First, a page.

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Fake Blogs are About to Die

Written by on November 7, 2007

We have seen more and more blogs, viral campaigns, and websites made to create fake publicity for a specific product. I wrote about one of them about a month ago.

This trend is now going to end because of a new Law in the EU. Here is an excerpt from "The Register"

Under laws due to come into force at the beginning of next year, ... , companies posing as consumers on fake blogs, providing fake testimonies on consumer rating websites such as TripAdvisor, or writing fake book reviews on Amazon risk criminal or civil liability.

The new rules are the result of the EU's Unfair Commercial Practices Directive, which is designed to do exactly what it says on the tin. Not only will it impose a general ban on unfair practices, but it will also include two main categories of unfair commercial practice: misleading practices and aggressive practices. Whether a commercial practice is unfair will be assessed in light of the effect it has, or is likely to have, on the average consumer's decision to buy.

The directive catches all commercial organizations - big or small - and the upshot is that companies (including sole traders) will no longer be able to pay individual bloggers or professional agencies to post false or misleading blogs or reviews online. Nor will they be able to do it themselves.

The directive is not just aimed at online activity, and a number of commercial practices will be unfair in all circumstances. This black list of practices includes "falsely claiming or creating the impression that the trader is not acting for purposes relating to his trade, business, craft or profession, or falsely representing oneself as a consumer". In other words, companies will not be able to pretend to be someone else, without clearly stating who they actually are.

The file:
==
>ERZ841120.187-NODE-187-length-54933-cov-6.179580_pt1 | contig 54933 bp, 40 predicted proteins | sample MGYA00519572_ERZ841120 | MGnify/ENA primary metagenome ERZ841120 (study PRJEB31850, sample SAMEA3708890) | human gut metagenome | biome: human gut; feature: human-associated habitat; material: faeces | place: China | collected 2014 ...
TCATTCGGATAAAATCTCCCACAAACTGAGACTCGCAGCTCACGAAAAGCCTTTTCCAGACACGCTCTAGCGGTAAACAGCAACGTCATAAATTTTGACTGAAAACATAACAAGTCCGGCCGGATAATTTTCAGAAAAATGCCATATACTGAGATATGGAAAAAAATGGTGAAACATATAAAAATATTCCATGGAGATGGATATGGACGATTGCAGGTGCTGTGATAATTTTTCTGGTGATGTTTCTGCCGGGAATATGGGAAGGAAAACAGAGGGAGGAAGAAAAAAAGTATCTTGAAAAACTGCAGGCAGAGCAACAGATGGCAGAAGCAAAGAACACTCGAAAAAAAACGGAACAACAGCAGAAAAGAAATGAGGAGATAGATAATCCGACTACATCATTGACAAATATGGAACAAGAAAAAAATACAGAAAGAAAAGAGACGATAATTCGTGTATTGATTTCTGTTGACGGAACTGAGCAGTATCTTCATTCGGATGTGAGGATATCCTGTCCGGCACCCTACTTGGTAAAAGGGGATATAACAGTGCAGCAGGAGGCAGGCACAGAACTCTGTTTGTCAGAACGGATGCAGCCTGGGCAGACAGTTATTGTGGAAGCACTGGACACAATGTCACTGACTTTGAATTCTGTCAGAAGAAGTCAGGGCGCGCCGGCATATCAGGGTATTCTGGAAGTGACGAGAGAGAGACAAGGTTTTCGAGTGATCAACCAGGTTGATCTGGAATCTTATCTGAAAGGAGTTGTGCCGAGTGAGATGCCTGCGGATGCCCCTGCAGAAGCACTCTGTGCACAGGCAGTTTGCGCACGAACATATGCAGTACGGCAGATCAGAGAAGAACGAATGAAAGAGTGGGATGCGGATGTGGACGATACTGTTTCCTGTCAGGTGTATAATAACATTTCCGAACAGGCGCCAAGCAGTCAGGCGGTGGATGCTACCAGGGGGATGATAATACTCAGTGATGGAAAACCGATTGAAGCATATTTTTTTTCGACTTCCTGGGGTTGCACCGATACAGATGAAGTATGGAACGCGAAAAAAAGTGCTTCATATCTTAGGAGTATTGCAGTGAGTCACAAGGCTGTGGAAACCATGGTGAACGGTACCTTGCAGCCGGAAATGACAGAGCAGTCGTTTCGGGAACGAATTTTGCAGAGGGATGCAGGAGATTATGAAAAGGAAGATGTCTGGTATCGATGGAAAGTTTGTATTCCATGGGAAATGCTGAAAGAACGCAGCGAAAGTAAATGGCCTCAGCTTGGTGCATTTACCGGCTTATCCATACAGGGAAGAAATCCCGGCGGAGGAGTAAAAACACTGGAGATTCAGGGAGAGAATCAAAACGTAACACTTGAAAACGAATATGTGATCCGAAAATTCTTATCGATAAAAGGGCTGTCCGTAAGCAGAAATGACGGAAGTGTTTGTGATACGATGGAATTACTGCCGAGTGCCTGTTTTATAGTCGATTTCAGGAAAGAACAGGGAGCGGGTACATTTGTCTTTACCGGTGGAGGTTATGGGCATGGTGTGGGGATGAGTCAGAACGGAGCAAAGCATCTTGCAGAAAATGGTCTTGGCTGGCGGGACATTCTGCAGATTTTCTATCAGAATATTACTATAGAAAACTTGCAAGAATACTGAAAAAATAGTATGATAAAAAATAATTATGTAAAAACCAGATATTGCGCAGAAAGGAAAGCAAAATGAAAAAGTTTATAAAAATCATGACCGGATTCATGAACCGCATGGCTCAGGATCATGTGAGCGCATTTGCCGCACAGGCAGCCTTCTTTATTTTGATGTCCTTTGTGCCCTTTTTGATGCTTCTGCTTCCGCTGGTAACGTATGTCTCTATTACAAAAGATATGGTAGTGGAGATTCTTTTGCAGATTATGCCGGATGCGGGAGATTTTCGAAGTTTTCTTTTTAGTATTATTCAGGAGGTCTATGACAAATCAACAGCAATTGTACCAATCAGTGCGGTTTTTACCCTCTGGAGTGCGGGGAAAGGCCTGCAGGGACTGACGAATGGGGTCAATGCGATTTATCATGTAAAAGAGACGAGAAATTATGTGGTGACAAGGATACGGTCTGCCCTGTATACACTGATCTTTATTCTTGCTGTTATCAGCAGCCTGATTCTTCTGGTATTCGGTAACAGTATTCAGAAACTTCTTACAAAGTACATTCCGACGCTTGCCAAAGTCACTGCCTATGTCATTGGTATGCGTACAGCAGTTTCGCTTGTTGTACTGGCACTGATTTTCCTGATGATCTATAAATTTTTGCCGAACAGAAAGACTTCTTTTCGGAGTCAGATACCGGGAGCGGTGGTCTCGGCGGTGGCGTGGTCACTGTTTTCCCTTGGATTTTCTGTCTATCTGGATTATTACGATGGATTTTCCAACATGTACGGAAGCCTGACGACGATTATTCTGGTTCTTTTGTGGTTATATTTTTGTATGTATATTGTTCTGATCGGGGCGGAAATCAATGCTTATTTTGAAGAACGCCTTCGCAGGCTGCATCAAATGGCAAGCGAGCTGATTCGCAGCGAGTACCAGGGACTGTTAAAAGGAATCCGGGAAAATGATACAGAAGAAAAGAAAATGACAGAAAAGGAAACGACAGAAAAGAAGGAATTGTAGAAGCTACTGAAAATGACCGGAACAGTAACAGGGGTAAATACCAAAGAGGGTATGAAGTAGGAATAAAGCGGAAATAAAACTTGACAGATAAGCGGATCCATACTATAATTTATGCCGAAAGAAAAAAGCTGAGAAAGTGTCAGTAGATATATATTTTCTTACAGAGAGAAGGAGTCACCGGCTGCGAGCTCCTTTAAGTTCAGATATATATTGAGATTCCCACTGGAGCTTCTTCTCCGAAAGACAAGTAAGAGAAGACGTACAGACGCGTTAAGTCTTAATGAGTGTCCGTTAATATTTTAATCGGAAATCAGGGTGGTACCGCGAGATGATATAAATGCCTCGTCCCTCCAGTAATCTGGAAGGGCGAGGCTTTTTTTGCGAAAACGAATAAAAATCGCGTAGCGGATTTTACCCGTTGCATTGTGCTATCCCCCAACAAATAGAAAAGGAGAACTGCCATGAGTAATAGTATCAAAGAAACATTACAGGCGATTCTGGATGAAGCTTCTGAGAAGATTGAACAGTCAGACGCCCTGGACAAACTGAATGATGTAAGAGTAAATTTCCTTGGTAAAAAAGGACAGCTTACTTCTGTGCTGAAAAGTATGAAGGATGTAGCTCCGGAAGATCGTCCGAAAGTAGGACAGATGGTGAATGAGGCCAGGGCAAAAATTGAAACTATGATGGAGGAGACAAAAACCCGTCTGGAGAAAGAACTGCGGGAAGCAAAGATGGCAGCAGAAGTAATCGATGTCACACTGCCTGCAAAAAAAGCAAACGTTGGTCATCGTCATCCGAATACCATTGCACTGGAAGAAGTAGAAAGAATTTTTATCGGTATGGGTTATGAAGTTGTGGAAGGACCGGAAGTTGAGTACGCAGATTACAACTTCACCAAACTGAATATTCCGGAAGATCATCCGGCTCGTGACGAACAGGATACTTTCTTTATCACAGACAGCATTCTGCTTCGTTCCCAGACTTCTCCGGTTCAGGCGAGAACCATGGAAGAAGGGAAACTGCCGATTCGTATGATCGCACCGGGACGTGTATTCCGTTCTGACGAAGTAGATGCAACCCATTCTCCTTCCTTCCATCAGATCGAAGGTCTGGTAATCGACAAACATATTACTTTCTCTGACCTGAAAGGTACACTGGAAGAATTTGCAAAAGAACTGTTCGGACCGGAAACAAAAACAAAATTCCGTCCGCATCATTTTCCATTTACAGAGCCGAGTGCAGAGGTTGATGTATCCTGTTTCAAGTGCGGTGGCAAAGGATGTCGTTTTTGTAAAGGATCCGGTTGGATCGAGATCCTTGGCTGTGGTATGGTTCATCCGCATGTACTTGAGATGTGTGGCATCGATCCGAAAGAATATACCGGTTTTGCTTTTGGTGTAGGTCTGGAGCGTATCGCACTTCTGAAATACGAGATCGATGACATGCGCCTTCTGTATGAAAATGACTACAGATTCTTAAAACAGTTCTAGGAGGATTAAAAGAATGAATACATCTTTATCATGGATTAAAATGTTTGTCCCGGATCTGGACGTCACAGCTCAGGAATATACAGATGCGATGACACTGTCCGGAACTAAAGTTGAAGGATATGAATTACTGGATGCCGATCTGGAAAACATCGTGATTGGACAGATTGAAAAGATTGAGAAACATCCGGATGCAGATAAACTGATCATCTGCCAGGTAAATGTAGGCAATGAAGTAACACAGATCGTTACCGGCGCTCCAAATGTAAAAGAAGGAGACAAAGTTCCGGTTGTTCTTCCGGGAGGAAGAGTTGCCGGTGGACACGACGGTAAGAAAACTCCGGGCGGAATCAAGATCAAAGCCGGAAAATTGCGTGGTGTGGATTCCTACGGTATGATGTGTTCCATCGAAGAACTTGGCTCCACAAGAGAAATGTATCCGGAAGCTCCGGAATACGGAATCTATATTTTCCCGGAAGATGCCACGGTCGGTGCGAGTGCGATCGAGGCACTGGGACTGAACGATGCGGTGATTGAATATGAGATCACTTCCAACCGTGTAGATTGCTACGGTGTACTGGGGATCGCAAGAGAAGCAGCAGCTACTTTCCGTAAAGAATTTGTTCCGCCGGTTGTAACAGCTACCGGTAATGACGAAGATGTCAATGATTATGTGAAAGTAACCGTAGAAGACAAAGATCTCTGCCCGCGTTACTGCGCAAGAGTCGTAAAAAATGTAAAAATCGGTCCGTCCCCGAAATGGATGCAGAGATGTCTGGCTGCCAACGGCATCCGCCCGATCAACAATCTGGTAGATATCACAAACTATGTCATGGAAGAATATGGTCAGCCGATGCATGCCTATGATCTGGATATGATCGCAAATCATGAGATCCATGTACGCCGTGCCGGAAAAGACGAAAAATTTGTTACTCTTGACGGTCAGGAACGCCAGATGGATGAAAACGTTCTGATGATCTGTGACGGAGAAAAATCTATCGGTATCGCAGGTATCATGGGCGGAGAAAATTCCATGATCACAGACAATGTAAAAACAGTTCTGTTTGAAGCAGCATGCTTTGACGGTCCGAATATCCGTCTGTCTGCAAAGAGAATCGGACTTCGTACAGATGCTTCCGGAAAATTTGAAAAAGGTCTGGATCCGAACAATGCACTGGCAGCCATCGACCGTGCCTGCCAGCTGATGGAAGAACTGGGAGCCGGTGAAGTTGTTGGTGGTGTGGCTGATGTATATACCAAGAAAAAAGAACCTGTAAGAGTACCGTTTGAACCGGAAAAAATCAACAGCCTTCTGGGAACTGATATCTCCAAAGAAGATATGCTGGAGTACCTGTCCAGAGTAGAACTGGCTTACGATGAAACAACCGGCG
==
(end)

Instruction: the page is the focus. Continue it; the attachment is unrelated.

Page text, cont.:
- The Register

Nokia - you just became a criminal!

This is great news. The whole practice of misleading to promote has gone too far for a very long time. Many companies do this - and while it might be effective in the short run, the long term effect is disastrous.

BTW: This is already illegal, in a sense, in some countries in the world. In Denmark (where I live) it is already illegal to promote products using deception:

Incorrect, misleading or unreasonably perfunctory statements designed to influence demand for or supply of goods, real property, other property, labour and services must not be employed.

Subsection 1 also applies to statements that are unwarrantable when made to other traders or consumers as a result of their form or because they relate to immaterial matters.

Misleading practices similar in significance for supply and demand to those referred to in subsection 1 or equivalent practices must not be employed insofar as they are unwarrantable when made to other traders or consumers as a result of their specific form or because they relate to immaterial matters.

Where factual statements are made, these must be capable of being substantiated by documentation.

- The Danish Marketing Practices Act

The new law is simply a more specific restriction. In the past people have been claiming that it didn't apply to them because of all kinds of imaginary things. Now, it does - no matter what they say.

The world is about to become a better place :)

(via, The Register, and The Danish Marketing Practices Act)

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Thomas Baekdal

Thomas Baekdal

Founder of Baekdal, author, writer, strategic consultant, and new media advocate.


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